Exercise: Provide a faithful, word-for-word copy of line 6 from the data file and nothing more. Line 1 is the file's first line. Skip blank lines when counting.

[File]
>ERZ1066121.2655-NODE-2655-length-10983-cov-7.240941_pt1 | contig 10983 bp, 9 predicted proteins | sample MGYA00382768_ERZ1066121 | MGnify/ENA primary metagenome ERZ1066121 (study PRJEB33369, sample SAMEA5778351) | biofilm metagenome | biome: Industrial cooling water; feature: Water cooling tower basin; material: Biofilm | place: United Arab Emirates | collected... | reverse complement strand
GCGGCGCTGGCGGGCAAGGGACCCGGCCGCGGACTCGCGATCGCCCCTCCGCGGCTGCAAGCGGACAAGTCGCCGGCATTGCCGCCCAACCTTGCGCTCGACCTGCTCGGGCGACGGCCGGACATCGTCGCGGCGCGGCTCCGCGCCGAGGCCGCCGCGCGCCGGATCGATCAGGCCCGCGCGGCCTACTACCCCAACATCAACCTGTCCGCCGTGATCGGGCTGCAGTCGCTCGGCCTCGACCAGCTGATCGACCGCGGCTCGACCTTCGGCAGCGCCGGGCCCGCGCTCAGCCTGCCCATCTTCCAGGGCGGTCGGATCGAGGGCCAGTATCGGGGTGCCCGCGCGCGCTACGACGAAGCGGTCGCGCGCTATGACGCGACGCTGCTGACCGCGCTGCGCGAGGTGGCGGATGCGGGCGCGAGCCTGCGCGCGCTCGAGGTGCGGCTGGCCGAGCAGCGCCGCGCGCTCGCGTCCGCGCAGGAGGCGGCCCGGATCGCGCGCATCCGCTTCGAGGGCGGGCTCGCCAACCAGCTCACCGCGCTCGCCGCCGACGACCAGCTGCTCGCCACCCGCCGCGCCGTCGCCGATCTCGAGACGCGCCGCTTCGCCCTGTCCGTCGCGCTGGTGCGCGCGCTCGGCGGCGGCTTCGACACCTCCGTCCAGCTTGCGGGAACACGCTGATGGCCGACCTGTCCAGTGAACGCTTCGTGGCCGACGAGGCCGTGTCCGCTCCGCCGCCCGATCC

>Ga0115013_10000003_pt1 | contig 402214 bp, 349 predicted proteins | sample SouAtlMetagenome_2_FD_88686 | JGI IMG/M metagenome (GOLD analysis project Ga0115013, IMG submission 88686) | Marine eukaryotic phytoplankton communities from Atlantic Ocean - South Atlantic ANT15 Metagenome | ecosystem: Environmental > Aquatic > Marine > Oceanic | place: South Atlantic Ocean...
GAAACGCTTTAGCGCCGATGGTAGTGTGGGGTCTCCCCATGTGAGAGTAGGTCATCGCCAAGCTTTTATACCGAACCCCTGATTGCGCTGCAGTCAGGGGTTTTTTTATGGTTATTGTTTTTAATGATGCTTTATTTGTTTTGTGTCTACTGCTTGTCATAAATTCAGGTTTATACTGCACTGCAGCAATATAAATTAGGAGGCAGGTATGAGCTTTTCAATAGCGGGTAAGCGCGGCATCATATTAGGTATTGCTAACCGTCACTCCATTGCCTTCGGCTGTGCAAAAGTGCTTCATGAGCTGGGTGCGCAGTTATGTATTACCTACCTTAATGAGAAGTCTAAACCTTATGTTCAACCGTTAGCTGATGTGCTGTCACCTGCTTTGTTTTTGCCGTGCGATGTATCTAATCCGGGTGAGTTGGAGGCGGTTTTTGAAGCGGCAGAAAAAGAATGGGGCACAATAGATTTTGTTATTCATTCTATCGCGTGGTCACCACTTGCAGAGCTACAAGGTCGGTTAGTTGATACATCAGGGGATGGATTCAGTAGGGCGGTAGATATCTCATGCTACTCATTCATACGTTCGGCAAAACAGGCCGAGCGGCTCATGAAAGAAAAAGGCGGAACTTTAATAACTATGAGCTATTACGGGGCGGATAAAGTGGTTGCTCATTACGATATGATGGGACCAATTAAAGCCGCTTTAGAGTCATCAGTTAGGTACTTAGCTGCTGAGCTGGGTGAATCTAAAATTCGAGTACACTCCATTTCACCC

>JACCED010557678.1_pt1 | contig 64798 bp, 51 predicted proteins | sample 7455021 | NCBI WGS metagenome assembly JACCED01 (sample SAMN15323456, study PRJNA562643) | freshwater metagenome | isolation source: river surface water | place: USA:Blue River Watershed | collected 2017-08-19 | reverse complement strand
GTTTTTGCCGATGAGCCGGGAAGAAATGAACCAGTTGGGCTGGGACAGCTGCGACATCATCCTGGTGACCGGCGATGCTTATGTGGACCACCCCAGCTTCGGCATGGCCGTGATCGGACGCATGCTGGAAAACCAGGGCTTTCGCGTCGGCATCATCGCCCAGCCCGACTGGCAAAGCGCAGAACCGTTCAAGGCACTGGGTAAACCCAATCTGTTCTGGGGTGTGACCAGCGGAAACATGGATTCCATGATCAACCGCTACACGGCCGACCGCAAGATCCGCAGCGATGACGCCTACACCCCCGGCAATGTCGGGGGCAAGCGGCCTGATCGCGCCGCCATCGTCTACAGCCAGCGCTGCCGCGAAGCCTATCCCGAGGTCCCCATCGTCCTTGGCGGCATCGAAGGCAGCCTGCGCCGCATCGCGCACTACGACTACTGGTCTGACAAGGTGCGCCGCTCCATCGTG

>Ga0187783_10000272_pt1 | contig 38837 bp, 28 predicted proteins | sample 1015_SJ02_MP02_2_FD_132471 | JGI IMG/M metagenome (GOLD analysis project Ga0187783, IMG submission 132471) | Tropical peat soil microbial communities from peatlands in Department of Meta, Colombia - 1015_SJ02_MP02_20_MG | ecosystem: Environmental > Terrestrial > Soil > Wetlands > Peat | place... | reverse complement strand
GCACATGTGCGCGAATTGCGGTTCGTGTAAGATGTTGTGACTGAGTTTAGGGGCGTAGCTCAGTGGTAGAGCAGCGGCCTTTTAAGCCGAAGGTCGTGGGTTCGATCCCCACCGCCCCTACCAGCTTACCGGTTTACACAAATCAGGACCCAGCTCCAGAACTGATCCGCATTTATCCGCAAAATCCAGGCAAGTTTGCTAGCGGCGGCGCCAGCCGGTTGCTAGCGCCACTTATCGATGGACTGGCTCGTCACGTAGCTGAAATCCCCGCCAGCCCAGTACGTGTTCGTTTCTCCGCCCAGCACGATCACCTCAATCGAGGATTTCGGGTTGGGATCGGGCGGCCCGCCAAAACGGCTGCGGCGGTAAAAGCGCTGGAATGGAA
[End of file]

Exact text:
GTTTTTGCCGATGAGCCGGGAAGAAATGAACCAGTTGGGCTGGGACAGCTGCGACATCATCCTGGTGACCGGCGATGCTTATGTGGACCACCCCAGCTTCGGCATGGCCGTGATCGGACGCATGCTGGAAAACCAGGGCTTTCGCGTCGGCATCATCGCCCAGCCCGACTGGCAAAGCGCAGAACCGTTCAAGGCACTGGGTAAACCCAATCTGTTCTGGGGTGTGACCAGCGGAAACATGGATTCCATGATCAACCGCTACACGGCCGACCGCAAGATCCGCAGCGATGACGCCTACACCCCCGGCAATGTCGGGGGCAAGCGGCCTGATCGCGCCGCCATCGTCTACAGCCAGCGCTGCCGCGAAGCCTATCCCGAGGTCCCCATCGTCCTTGGCGGCATCGAAGGCAGCCTGCGCCGCATCGCGCACTACGACTACTGGTCTGACAAGGTGCGCCGCTCCATCGTG